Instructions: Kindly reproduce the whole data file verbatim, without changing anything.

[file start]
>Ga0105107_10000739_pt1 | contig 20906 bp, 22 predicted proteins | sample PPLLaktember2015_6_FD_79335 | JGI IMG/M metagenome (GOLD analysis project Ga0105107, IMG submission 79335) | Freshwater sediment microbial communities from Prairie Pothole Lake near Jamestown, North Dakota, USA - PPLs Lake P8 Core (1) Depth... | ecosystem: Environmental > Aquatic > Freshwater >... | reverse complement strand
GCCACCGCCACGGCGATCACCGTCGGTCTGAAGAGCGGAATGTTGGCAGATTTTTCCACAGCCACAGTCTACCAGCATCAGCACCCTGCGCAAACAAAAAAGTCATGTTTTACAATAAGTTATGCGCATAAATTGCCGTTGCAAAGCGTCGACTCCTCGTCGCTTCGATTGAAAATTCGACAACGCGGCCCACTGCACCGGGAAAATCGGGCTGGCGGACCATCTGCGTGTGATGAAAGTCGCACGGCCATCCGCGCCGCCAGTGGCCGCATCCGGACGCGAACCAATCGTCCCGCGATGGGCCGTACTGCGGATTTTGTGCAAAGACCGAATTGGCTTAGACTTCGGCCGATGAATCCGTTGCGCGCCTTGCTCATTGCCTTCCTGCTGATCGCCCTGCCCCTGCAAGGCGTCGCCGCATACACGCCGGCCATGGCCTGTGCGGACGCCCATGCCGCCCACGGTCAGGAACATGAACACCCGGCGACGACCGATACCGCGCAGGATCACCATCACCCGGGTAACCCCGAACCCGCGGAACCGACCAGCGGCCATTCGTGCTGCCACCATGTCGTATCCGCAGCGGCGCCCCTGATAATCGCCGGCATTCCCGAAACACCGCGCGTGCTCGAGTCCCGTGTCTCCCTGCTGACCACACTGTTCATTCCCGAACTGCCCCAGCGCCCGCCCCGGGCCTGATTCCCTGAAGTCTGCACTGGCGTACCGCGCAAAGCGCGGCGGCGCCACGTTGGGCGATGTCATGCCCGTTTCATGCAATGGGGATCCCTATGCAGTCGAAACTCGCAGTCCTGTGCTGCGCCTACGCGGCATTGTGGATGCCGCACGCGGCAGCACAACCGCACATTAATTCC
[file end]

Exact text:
>Ga0105107_10000739_pt1 | contig 20906 bp, 22 predicted proteins | sample PPLLaktember2015_6_FD_79335 | JGI IMG/M metagenome (GOLD analysis project Ga0105107, IMG submission 79335) | Freshwater sediment microbial communities from Prairie Pothole Lake near Jamestown, North Dakota, USA - PPLs Lake P8 Core (1) Depth... | ecosystem: Environmental > Aquatic > Freshwater >... | reverse complement strand
GCCACCGCCACGGCGATCACCGTCGGTCTGAAGAGCGGAATGTTGGCAGATTTTTCCACAGCCACAGTCTACCAGCATCAGCACCCTGCGCAAACAAAAAAGTCATGTTTTACAATAAGTTATGCGCATAAATTGCCGTTGCAAAGCGTCGACTCCTCGTCGCTTCGATTGAAAATTCGACAACGCGGCCCACTGCACCGGGAAAATCGGGCTGGCGGACCATCTGCGTGTGATGAAAGTCGCACGGCCATCCGCGCCGCCAGTGGCCGCATCCGGACGCGAACCAATCGTCCCGCGATGGGCCGTACTGCGGATTTTGTGCAAAGACCGAATTGGCTTAGACTTCGGCCGATGAATCCGTTGCGCGCCTTGCTCATTGCCTTCCTGCTGATCGCCCTGCCCCTGCAAGGCGTCGCCGCATACACGCCGGCCATGGCCTGTGCGGACGCCCATGCCGCCCACGGTCAGGAACATGAACACCCGGCGACGACCGATACCGCGCAGGATCACCATCACCCGGGTAACCCCGAACCCGCGGAACCGACCAGCGGCCATTCGTGCTGCCACCATGTCGTATCCGCAGCGGCGCCCCTGATAATCGCCGGCATTCCCGAAACACCGCGCGTGCTCGAGTCCCGTGTCTCCCTGCTGACCACACTGTTCATTCCCGAACTGCCCCAGCGCCCGCCCCGGGCCTGATTCCCTGAAGTCTGCACTGGCGTACCGCGCAAAGCGCGGCGGCGCCACGTTGGGCGATGTCATGCCCGTTTCATGCAATGGGGATCCCTATGCAGTCGAAACTCGCAGTCCTGTGCTGCGCCTACGCGGCATTGTGGATGCCGCACGCGGCAGCACAACCGCACATTAATTCC